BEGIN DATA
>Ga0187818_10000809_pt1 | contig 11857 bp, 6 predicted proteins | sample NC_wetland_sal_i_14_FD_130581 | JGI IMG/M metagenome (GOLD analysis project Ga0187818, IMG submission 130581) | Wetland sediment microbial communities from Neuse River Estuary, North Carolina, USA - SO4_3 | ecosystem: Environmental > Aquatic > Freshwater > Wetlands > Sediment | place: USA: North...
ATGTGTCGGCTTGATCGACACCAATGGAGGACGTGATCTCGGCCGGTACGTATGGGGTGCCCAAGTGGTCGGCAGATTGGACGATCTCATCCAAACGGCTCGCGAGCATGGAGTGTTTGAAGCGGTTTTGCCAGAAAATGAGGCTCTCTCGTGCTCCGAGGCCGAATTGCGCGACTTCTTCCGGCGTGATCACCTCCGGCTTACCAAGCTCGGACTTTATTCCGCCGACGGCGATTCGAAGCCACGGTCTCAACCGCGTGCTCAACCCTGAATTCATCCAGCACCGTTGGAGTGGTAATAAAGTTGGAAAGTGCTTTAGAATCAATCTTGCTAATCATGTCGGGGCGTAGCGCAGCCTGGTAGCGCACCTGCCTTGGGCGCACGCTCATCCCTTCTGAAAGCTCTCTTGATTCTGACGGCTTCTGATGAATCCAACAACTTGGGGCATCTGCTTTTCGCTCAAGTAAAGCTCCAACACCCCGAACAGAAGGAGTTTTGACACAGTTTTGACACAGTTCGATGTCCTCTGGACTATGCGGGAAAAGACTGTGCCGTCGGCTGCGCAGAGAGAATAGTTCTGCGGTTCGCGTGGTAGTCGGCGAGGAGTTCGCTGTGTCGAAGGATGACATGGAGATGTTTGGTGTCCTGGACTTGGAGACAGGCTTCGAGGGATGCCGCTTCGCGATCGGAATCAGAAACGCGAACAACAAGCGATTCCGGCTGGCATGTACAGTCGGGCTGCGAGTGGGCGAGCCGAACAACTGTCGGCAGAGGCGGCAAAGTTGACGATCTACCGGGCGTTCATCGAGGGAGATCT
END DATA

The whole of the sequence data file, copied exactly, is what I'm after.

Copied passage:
>Ga0187818_10000809_pt1 | contig 11857 bp, 6 predicted proteins | sample NC_wetland_sal_i_14_FD_130581 | JGI IMG/M metagenome (GOLD analysis project Ga0187818, IMG submission 130581) | Wetland sediment microbial communities from Neuse River Estuary, North Carolina, USA - SO4_3 | ecosystem: Environmental > Aquatic > Freshwater > Wetlands > Sediment | place: USA: North...
ATGTGTCGGCTTGATCGACACCAATGGAGGACGTGATCTCGGCCGGTACGTATGGGGTGCCCAAGTGGTCGGCAGATTGGACGATCTCATCCAAACGGCTCGCGAGCATGGAGTGTTTGAAGCGGTTTTGCCAGAAAATGAGGCTCTCTCGTGCTCCGAGGCCGAATTGCGCGACTTCTTCCGGCGTGATCACCTCCGGCTTACCAAGCTCGGACTTTATTCCGCCGACGGCGATTCGAAGCCACGGTCTCAACCGCGTGCTCAACCCTGAATTCATCCAGCACCGTTGGAGTGGTAATAAAGTTGGAAAGTGCTTTAGAATCAATCTTGCTAATCATGTCGGGGCGTAGCGCAGCCTGGTAGCGCACCTGCCTTGGGCGCACGCTCATCCCTTCTGAAAGCTCTCTTGATTCTGACGGCTTCTGATGAATCCAACAACTTGGGGCATCTGCTTTTCGCTCAAGTAAAGCTCCAACACCCCGAACAGAAGGAGTTTTGACACAGTTTTGACACAGTTCGATGTCCTCTGGACTATGCGGGAAAAGACTGTGCCGTCGGCTGCGCAGAGAGAATAGTTCTGCGGTTCGCGTGGTAGTCGGCGAGGAGTTCGCTGTGTCGAAGGATGACATGGAGATGTTTGGTGTCCTGGACTTGGAGACAGGCTTCGAGGGATGCCGCTTCGCGATCGGAATCAGAAACGCGAACAACAAGCGATTCCGGCTGGCATGTACAGTCGGGCTGCGAGTGGGCGAGCCGAACAACTGTCGGCAGAGGCGGCAAAGTTGACGATCTACCGGGCGTTCATCGAGGGAGATCT